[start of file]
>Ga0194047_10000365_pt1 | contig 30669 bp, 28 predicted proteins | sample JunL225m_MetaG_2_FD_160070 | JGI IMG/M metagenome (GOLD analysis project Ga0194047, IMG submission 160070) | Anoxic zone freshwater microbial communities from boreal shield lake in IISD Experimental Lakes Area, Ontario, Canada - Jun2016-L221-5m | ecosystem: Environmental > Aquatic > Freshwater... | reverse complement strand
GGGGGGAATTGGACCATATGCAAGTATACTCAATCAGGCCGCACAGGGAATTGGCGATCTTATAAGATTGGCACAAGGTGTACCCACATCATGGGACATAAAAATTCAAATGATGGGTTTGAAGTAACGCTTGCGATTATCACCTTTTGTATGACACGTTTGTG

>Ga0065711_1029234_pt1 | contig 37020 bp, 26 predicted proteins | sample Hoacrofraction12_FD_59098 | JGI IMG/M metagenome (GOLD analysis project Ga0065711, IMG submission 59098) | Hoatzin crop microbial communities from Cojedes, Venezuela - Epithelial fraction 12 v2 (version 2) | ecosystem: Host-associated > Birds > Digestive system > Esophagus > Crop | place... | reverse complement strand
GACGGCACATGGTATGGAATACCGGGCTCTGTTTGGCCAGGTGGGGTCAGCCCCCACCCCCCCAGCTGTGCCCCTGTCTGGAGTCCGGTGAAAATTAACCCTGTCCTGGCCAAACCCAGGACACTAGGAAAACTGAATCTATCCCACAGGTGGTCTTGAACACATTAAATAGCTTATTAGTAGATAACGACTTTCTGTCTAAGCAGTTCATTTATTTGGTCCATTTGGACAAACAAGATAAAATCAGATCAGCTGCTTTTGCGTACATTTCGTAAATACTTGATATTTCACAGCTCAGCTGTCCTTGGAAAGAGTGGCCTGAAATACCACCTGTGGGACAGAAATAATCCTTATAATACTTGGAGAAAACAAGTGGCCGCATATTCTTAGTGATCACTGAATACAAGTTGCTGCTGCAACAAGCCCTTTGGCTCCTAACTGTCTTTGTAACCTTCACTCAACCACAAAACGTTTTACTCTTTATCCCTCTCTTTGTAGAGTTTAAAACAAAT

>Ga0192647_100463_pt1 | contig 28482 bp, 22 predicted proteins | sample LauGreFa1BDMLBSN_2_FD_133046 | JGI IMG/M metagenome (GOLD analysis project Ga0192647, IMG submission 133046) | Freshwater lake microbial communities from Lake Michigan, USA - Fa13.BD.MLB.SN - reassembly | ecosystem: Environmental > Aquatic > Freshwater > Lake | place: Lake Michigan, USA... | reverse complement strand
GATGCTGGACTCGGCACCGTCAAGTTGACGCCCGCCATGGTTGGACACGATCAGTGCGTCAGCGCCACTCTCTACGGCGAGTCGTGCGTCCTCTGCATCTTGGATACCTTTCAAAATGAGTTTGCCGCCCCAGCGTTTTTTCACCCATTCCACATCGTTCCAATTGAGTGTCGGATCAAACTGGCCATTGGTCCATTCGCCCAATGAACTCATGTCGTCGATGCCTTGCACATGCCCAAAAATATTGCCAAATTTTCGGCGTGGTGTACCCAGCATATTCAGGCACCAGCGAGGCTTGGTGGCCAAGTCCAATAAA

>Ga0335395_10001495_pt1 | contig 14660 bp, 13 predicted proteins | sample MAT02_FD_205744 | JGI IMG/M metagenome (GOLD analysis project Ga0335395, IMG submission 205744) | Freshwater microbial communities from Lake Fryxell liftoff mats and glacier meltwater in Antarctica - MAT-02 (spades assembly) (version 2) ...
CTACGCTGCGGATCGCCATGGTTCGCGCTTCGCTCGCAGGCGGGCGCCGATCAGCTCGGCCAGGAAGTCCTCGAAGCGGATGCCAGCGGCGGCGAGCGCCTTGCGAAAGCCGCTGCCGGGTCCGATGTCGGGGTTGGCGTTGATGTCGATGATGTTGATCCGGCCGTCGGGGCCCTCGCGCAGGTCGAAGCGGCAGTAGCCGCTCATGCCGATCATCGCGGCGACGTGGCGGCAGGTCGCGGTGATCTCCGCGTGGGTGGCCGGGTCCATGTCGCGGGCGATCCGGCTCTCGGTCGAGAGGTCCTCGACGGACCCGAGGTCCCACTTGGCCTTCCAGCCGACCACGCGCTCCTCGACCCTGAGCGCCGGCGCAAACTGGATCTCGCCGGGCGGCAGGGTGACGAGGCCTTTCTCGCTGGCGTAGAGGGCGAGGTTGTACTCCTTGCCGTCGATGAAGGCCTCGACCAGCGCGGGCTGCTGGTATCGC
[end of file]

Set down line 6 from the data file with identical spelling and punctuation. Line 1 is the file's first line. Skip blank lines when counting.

GATGCTGGACTCGGCACCGTCAAGTTGACGCCCGCCATGGTTGGACACGATCAGTGCGTCAGCGCCACTCTCTACGGCGAGTCGTGCGTCCTCTGCATCTTGGATACCTTTCAAAATGAGTTTGCCGCCCCAGCGTTTTTTCACCCATTCCACATCGTTCCAATTGAGTGTCGGATCAAACTGGCCATTGGTCCATTCGCCCAATGAACTCATGTCGTCGATGCCTTGCACATGCCCAAAAATATTGCCAAATTTTCGGCGTGGTGTACCCAGCATATTCAGGCACCAGCGAGGCTTGGTGGCCAAGTCCAATAAA